2021 World Team Trials

This Will Be One Of The Biggest Tests Of Jordan Burroughs' Career

This Will Be One Of The Biggest Tests Of Jordan Burroughs' Career

Jordan Burroughs is going to have to go through an incredibly tough field on September 11th. If he's not careful, he might not make it to Worlds.

Sep 1, 2021 by JD Rader

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Jordan Burroughs has been tested time and time again in his career. He will once again be pushed to the limit on September 11th and 12th. The World Team Trials won’t be a cake wake for Burroughs. In fact, this might even be one of the biggest challenges on domestic soil since winning a World title in 2011. 

A lot of people are phoning in JB to Oslo at 79 kg. While he is absolutely the favorite on paper, don’t think this will be easy. Here’s why.

This Will Be JB’s First Ever WTT Bracket

That’s right. Every year Burroughs has competed on the senior level, he has had a bye to the finals of World Team Trials/Final X. With Burroughs beeing a staple of consistency throughout his career, he has medaled every year except 2016. 

So what about 2011 and 2017 you ask? While he did win the US Open those years and had formidable finals opponents in Kyle Dake and Nick Marable, the totality of those brackets doesn’t really compare. No disrespect to Burroughs Open semifinal opponents, Kirk White and Kevin Levalley, but they don’t quite stack up to his potential 2021 WTT potential opponents. 

He has never had to go through a domestic senior-level bracket with this many landmines.

Don’t Sleep On The 79 kg Field

The bracket (minus Burroughs) by the numbers.

Hodge Trophy winners: 2

Multiple time NCAA champs: 3

NCAA champs: 4

NCAA finalists: 6

All-Americans: 12

All of those NCAA stats don’t include Taylor Lujan, who was the #1 seed at the 2020 NCAA tournament before it was canceled. That's the same Taylor Lujan who pinned Gabe Dean and won 2021 Senior Nationals. 

Luckily for Burroughs, based on our man Jon Kozak’s seeding predictions, at least Alex Dieringer and Jason Nolf will be on the opposite side of the bracket as him. However, a potential semifinal opponent could be the man who took a match from him at 2019 Final X: Isaiah Martinez.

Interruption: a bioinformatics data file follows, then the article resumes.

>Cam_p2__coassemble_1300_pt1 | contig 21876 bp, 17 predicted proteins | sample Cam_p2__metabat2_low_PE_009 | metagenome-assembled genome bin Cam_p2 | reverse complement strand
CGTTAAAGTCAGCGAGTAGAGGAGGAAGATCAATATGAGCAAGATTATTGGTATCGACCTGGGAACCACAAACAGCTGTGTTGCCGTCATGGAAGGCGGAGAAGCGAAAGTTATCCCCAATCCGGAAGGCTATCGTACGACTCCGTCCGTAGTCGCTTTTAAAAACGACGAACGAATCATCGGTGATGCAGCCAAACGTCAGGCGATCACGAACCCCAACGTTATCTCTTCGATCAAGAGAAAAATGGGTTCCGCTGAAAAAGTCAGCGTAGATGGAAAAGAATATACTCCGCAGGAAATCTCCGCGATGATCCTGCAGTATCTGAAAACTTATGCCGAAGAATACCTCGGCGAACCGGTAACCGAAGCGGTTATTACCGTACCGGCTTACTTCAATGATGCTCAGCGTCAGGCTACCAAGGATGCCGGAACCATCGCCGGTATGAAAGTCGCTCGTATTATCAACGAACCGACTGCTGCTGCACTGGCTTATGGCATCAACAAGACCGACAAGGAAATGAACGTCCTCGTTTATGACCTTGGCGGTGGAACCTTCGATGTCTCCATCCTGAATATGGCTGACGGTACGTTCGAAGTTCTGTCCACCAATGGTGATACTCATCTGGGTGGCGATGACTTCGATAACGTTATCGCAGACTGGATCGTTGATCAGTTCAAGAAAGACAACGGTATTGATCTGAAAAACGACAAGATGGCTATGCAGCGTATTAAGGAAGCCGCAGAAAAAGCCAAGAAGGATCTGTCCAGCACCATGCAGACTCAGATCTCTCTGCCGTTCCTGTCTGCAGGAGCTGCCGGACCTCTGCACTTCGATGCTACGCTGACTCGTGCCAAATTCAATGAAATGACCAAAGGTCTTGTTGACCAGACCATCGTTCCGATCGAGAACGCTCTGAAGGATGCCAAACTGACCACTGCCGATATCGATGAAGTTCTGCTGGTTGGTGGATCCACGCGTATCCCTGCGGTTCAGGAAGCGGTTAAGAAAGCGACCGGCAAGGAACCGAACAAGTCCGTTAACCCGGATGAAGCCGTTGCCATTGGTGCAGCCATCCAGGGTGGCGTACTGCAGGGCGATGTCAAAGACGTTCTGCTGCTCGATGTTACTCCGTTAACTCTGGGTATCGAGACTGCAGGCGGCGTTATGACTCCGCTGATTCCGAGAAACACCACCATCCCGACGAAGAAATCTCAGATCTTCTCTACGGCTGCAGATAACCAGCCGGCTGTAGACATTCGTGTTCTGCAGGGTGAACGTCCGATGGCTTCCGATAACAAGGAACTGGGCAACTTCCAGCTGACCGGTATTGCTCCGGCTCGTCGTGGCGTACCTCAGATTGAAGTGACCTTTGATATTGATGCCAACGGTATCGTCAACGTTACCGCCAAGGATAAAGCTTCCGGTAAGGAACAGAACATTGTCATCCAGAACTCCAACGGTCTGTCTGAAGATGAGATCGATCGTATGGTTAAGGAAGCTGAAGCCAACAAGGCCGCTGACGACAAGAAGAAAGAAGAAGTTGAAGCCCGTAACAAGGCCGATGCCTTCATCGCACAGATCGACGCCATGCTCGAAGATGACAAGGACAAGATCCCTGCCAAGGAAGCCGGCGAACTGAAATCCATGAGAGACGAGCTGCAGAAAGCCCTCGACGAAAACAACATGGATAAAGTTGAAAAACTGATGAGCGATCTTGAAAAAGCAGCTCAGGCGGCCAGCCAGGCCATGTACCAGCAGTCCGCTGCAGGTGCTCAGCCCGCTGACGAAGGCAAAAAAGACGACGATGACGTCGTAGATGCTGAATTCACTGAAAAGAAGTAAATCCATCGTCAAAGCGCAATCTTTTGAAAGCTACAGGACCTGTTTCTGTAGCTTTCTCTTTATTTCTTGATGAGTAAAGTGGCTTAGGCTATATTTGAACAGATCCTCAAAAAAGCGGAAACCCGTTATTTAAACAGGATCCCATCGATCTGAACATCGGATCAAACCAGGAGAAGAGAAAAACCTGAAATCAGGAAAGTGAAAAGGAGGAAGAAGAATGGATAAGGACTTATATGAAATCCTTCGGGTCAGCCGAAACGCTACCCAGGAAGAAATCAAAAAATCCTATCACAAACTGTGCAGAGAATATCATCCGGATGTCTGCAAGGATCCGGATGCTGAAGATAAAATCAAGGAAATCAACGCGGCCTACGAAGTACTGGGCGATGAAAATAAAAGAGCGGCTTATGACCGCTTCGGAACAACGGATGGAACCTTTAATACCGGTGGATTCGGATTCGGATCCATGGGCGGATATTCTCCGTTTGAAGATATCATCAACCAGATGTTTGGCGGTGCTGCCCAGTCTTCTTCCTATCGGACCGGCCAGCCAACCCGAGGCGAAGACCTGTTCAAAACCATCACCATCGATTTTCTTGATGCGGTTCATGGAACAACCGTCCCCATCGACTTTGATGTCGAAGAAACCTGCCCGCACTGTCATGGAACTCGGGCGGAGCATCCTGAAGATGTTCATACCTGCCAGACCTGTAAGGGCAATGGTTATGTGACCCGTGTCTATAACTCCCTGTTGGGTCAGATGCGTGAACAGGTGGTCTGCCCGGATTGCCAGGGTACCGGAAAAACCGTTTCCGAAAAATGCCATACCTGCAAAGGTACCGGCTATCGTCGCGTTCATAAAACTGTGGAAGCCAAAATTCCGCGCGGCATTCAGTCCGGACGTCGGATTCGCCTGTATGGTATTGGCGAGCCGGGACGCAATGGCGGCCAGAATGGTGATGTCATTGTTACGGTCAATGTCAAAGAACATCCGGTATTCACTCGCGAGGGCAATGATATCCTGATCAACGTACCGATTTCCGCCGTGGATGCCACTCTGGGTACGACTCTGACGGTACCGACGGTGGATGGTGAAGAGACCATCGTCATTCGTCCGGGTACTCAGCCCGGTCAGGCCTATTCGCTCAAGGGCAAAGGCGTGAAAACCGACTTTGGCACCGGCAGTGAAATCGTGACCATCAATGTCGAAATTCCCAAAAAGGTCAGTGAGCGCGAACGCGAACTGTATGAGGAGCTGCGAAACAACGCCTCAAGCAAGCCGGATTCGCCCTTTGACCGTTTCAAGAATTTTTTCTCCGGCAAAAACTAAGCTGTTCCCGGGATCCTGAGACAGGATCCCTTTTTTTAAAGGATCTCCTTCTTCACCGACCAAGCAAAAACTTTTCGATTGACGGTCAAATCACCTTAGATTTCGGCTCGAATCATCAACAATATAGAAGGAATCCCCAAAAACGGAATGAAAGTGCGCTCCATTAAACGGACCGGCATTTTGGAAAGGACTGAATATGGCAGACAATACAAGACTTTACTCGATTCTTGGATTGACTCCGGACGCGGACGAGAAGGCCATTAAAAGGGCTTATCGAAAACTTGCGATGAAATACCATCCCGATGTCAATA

Watch Jordan Burroughs break down his 2019 loss to Isaiah Martinez below.


Now, I know we didn’t see peak Martinez at Senior Nats. However, he is still just one of four Americans to ever beat Burroughs on the senior level. If we see even close to peak IMar, we’re at least in for a treat. And that’s if Martinez can make it past Lujan and/or one of the lower/unseeded guys like Carter Starocci, Chance Marsteller, Hayden Hidlay, Devin Skatzka, or David McFadden.

Burroughs Is Now 33 Years Old

33 is darn near ancient in wrestling years. Take a look at some data from an article The Wrestling Nomad wrote a little over a year ago. And remember, this data includes Burroughs' numbers that have been skewing it for a few years now.

“The average age of a medalist for all male sports in the Summer Olympics was 26.2 years old for the time period between 1992 and 2012. Most studies you find will place peak Olympic performance somewhere between 25 and 27 years of age, depending on the time period being reviewed.” 

Clearly, Burroughs’ game hasn’t taken drastic steps back by any means, but now 10 years out of college and six years past the typical peak Olympic athletic performance, Burroughs is absolutely an outlier. At some point he has to stop being so athletic, right? Eh, maybe not. Pretty sure he’s not entirely human.

You Only Have To Beat Him Once

This goes hand in hand with every other reason I’ve mentioned and is what ties it all together. Kyle Dake and Zaurbek Sidakov are the only men on the entire planet to ever beat Burroughs back-to-back on the senior level. IMar came extremely close in 2019, but could still only take one. Same with Dake in 2017. 

This is why sitting out to the finals is such an advantage; you earn the ability to lose one match. That’s not the case prelims - semifinals. Jordan Burroughs is going to have to go through an incredibly tough field on September 11th. If he's not careful, he might not make it to Worlds.